R. K. Napolitano, M. Hess, B. Glisic

Research output: Contribution to journalConference articlepeer-review


Before reinforcements or new construction are added to historic structures, it is important to understand how the existing damage could have arisen. Often to do this, documentation methods such as laser scanning and photogrammetry are used to capture the existing conditions and physics-based models are used to simulate the response of a facsimile structure to various responses. Something that varies quite a bit though is the level of detail used to capture the existing conditions as well as the level of detail used to represent the structure during physics-based modelling. This paper aims to understand the effects of documentation detail on diagnostics of historic structures. To do this, two masonry structures were documented with laser scanners, photographs, and thermal images. For each case study, three-dimensional models of varying fidelity were generated based on the results of simulation. The response of these models to loading conditions was then calculated using a physics-based modelling technique called finite-distinct element modelling. The results for each case study are compared to understand the impacts of geometry on diagnostics; discussion about future tools to augment current practices is included.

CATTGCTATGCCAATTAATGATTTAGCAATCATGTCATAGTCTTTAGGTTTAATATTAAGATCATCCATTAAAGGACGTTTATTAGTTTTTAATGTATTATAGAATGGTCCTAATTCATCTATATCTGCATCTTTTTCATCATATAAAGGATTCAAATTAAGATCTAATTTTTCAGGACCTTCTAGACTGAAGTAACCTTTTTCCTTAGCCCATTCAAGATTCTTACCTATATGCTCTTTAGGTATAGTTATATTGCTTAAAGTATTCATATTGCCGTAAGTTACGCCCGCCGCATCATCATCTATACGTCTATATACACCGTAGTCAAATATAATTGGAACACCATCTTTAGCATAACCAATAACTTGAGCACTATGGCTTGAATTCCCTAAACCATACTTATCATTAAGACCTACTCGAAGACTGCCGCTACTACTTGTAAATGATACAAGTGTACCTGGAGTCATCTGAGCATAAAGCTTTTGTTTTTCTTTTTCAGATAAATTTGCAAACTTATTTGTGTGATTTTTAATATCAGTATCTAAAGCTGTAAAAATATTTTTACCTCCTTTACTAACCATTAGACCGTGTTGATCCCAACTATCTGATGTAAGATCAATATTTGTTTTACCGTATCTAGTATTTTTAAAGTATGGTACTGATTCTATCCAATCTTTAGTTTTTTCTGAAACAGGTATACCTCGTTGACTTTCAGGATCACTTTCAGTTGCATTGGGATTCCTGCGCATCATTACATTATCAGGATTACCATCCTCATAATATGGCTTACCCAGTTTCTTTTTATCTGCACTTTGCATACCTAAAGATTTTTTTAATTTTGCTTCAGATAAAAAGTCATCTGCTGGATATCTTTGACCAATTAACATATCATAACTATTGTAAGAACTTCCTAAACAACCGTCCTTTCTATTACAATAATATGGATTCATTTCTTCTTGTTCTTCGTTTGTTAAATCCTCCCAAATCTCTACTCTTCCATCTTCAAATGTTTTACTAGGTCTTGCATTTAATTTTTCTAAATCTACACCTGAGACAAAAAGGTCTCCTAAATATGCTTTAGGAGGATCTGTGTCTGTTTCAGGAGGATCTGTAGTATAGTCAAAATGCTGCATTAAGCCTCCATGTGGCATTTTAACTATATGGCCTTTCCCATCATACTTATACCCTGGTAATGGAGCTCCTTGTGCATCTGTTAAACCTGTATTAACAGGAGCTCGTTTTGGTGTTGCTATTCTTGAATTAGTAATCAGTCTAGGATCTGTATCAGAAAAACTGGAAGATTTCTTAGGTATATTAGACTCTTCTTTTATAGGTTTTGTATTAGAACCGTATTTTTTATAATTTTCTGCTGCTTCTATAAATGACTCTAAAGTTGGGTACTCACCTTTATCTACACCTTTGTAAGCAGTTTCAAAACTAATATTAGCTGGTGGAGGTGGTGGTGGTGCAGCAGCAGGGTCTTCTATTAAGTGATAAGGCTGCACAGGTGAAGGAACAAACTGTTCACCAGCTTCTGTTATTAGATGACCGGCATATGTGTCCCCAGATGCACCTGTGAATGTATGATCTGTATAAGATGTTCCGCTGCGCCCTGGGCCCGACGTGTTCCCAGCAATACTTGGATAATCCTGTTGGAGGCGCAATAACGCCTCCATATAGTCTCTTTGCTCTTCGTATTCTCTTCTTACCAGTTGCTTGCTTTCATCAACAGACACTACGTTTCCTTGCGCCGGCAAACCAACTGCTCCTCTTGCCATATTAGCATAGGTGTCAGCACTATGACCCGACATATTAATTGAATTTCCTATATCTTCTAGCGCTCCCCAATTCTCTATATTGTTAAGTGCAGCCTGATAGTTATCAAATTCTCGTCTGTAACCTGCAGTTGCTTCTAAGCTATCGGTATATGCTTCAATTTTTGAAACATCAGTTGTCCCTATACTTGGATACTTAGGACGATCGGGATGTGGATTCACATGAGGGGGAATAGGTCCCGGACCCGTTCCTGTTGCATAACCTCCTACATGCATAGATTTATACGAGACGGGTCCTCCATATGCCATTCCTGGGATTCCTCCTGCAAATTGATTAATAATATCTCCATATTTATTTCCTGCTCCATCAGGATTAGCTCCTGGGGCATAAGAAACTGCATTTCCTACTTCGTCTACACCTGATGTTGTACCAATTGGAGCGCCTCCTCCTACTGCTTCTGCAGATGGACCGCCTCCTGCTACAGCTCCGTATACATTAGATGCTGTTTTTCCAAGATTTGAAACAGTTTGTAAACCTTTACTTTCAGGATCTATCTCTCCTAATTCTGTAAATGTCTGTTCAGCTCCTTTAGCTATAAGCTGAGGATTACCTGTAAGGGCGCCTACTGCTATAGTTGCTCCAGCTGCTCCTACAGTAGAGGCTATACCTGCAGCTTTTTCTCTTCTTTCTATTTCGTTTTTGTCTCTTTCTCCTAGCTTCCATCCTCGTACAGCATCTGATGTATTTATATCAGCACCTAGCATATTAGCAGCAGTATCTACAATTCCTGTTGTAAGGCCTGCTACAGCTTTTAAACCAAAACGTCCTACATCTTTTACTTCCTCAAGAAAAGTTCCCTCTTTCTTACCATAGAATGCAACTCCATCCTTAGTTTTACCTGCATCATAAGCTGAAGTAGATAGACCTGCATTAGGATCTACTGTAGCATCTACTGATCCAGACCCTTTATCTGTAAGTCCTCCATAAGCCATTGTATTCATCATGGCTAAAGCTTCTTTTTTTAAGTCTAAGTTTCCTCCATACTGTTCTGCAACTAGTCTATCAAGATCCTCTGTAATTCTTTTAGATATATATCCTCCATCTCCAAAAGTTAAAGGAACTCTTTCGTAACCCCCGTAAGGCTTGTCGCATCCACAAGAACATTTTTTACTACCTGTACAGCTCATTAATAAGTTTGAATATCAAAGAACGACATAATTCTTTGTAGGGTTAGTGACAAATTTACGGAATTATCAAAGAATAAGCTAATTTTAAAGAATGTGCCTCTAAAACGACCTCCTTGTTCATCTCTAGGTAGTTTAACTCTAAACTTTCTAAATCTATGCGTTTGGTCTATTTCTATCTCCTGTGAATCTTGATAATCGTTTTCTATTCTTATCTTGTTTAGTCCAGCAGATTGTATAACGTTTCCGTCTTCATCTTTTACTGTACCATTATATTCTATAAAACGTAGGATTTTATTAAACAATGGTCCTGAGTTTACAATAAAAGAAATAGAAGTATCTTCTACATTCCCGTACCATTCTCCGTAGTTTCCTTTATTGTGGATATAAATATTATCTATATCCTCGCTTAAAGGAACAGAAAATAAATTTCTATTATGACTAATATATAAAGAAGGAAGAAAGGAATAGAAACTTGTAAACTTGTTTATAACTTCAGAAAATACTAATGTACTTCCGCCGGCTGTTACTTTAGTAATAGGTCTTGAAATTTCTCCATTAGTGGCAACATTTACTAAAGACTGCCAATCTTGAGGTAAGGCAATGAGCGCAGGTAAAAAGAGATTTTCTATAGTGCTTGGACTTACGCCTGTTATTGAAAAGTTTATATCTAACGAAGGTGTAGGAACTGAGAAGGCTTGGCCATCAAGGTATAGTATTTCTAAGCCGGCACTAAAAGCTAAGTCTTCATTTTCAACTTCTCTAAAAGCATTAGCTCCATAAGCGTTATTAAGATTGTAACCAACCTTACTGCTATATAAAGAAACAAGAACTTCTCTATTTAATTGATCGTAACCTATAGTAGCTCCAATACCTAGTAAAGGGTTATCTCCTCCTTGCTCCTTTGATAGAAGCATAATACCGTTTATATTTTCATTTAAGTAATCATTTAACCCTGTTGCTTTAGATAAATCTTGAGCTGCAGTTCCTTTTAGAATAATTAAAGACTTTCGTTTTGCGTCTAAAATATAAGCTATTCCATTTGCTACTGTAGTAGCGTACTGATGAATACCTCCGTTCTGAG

Original languageEnglish (US)
Pages (from-to)843-848
Number of pages6
JournalInternational Archives of the Photogrammetry, Remote Sensing and Spatial Information Sciences - ISPRS Archives
Issue number2/W15
StatePublished - Aug 19 2019
Event27th CIPA International Symposium - Documenting the Past for a Better Future - Avila, Spain
Duration: Sep 1 2019Sep 5 2019

All Science Journal Classification (ASJC) codes

  • Information Systems
  • Geography, Planning and Development


  • diagnostics
  • documentation
  • laser scanning
  • levels of detail
  • masonry
  • physics-based modelling

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